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30 Movies Featuring the Workplace, In Honor of Labor Day Weekend

Posted: August 30, 2013 at 4:01 pm   /   by   /   comments (0)

Movie #13: Textile Harassment Norma Rae

Year – 1979

Today it’s mostly known as the movie that won Sally Field and her first Oscar. This drama was based on the life of Crystal Lee Sutton, a North Carolina textile worker who battled for workers’ rights and did – as portrayed in the film – scrawl the word “UNION” on a flap of cardboard, standing on top of her work table for all to see. – DG

Movie #14: Business AffairsThe Apartment

Year – 1960

Fresh off the success of Some Like it Hot, Billy Wilder (the film’s writer and director) reteamed with Jack Lemmon to create this bittersweet romantic-comedy. Lemmon plays C.C. Baxter, an overlooked, shlub of middle-manager at a faceless insurance company. Baxter is initially delighted when he discovers the quickest way to climb the corporate ladder is by letting his superiors use his bachelor pad for their extra-marital trysts. His elation is short-lived when he then learns that one of those trysts is the elevator-girl (Shirley MacLaine) whom he has a crush on.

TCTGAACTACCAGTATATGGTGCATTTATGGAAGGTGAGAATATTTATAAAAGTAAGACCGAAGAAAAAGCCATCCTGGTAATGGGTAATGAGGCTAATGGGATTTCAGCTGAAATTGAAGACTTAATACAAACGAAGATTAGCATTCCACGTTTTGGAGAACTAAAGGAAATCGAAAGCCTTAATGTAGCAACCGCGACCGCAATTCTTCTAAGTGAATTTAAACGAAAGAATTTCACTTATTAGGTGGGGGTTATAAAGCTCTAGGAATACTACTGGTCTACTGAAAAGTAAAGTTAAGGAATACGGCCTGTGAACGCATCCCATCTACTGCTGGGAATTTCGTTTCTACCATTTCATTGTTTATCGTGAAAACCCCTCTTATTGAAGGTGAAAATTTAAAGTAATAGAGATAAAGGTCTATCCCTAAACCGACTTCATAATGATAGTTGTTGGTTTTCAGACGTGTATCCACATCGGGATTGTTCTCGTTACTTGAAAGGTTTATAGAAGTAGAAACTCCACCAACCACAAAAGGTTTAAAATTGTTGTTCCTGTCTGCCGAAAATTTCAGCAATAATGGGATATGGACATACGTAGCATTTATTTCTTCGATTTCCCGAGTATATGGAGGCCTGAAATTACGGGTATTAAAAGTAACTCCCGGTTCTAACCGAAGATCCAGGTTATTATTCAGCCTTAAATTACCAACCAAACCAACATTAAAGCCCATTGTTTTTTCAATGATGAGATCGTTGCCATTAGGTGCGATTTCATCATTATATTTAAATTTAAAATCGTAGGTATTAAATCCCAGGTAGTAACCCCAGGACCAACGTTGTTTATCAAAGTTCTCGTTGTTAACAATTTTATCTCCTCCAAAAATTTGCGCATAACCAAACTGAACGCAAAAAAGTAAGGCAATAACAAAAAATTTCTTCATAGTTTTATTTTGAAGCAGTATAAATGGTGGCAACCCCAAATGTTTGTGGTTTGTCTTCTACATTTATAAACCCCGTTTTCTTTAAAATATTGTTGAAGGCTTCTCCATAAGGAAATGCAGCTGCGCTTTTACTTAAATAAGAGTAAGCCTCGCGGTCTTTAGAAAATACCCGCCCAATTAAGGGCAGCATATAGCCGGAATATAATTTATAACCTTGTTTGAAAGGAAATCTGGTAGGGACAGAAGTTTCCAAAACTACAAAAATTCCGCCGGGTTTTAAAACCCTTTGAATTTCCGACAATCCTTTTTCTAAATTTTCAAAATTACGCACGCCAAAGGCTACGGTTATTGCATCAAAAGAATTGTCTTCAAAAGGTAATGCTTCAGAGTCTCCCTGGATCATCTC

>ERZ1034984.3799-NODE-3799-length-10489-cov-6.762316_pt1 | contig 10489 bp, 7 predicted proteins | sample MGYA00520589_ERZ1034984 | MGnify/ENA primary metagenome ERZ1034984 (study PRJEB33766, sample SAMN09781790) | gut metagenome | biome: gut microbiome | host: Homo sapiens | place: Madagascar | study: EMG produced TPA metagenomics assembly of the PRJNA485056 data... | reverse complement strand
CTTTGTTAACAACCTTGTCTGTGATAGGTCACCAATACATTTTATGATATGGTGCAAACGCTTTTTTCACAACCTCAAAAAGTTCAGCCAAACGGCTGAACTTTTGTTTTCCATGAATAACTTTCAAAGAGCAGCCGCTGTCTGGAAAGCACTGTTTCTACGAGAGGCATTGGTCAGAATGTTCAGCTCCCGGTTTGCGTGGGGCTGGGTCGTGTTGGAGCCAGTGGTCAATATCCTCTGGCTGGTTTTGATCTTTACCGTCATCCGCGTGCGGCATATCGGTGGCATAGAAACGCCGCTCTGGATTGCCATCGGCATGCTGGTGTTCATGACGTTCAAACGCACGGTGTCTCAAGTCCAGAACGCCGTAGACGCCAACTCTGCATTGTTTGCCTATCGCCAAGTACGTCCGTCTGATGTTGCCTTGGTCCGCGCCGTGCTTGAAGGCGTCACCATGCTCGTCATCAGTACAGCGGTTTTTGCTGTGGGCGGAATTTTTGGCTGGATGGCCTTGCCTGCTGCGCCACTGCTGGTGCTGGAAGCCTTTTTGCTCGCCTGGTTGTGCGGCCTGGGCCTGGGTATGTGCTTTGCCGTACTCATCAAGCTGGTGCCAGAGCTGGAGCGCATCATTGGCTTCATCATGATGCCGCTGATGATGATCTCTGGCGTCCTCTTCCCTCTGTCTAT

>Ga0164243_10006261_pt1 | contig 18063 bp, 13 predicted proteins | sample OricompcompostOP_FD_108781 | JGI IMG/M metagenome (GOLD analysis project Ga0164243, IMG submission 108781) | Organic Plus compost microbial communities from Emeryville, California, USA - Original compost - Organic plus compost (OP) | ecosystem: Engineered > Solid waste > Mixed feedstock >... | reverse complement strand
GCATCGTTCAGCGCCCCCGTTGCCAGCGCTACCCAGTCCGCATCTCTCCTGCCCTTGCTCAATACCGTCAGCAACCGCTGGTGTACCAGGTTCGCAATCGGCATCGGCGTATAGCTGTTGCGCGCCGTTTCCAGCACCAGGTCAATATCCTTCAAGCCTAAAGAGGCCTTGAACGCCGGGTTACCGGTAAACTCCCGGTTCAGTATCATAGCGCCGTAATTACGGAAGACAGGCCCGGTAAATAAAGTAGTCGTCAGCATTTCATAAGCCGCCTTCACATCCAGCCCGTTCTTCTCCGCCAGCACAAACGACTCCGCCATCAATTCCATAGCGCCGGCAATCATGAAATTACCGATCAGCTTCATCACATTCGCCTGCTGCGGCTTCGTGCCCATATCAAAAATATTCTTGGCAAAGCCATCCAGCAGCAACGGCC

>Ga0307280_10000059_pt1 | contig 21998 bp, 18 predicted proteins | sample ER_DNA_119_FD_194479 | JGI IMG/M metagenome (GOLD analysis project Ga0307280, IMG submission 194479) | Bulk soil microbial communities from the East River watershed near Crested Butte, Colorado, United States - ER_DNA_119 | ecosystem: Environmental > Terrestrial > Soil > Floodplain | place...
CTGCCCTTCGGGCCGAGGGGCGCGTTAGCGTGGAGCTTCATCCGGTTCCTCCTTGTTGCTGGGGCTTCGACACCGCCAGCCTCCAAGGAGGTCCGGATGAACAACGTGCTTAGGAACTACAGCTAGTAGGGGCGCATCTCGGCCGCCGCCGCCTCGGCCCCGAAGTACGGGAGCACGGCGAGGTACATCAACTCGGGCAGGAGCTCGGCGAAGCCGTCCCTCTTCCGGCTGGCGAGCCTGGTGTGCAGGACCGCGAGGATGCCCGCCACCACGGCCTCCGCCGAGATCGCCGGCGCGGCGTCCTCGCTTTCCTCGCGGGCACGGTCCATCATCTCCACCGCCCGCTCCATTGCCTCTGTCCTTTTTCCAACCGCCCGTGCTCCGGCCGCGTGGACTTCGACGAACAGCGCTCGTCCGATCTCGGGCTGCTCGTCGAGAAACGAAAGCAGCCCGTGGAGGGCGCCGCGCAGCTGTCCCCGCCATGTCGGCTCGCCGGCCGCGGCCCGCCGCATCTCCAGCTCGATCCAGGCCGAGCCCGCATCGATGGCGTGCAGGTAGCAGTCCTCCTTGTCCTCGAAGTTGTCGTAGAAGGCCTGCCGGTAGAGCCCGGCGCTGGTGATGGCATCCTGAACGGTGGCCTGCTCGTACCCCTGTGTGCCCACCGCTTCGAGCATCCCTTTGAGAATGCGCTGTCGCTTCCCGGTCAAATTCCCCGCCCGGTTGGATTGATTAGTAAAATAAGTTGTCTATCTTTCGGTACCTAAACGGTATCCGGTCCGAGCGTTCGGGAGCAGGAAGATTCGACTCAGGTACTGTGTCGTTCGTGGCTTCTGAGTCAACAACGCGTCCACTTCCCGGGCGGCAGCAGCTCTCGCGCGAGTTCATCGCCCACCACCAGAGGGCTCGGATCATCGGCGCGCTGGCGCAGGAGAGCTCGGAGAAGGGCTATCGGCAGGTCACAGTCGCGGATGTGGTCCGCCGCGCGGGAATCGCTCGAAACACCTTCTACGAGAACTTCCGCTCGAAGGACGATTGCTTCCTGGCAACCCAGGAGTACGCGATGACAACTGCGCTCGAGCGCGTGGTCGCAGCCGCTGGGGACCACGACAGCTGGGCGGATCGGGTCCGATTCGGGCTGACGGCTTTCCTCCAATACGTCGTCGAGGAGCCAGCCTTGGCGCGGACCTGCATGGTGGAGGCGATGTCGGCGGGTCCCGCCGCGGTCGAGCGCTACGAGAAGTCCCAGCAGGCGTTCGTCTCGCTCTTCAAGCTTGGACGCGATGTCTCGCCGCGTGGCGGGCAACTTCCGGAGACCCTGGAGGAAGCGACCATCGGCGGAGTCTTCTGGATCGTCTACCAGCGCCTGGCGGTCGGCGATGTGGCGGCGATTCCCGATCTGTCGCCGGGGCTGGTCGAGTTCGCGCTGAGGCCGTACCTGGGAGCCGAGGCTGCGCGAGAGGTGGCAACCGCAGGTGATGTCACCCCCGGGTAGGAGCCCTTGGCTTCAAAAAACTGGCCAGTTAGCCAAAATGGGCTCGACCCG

The film, set against the then-current day backdrop of 1960 New York City, might feel like present-tense Mad Men to modern viewers. But it has a lighter touch (though only slightly so) and certainly a larger amount of “hope”. It’s classic Billy Wilder – cynical yet hopeful, witty, urbane and not afraid of sex. (Its matter-of-fact portrayal of adultery was quite controversial for its time.)

The film appears at #93 on the influential American Film Institute list of Top 100 Films, as well as at #20 on their list of 100 Laughs. It also was the last black and white film to win the Oscar for Best Picture until Schindler’s List in 1993. – TOK

Movie #15: Radioactive Rabble-rouser Silkwood

Year – 1983

Starring alongside Meryl Streep elevated everyone’s game, as Kurt Russell and Cher give some of their best dramatic performances to date in this movie inspired by real-life labor union activist Karen Silkwood, who battled against the managers of the plutonium plant she worked at until a suspicious car accident cut her life short. – DG

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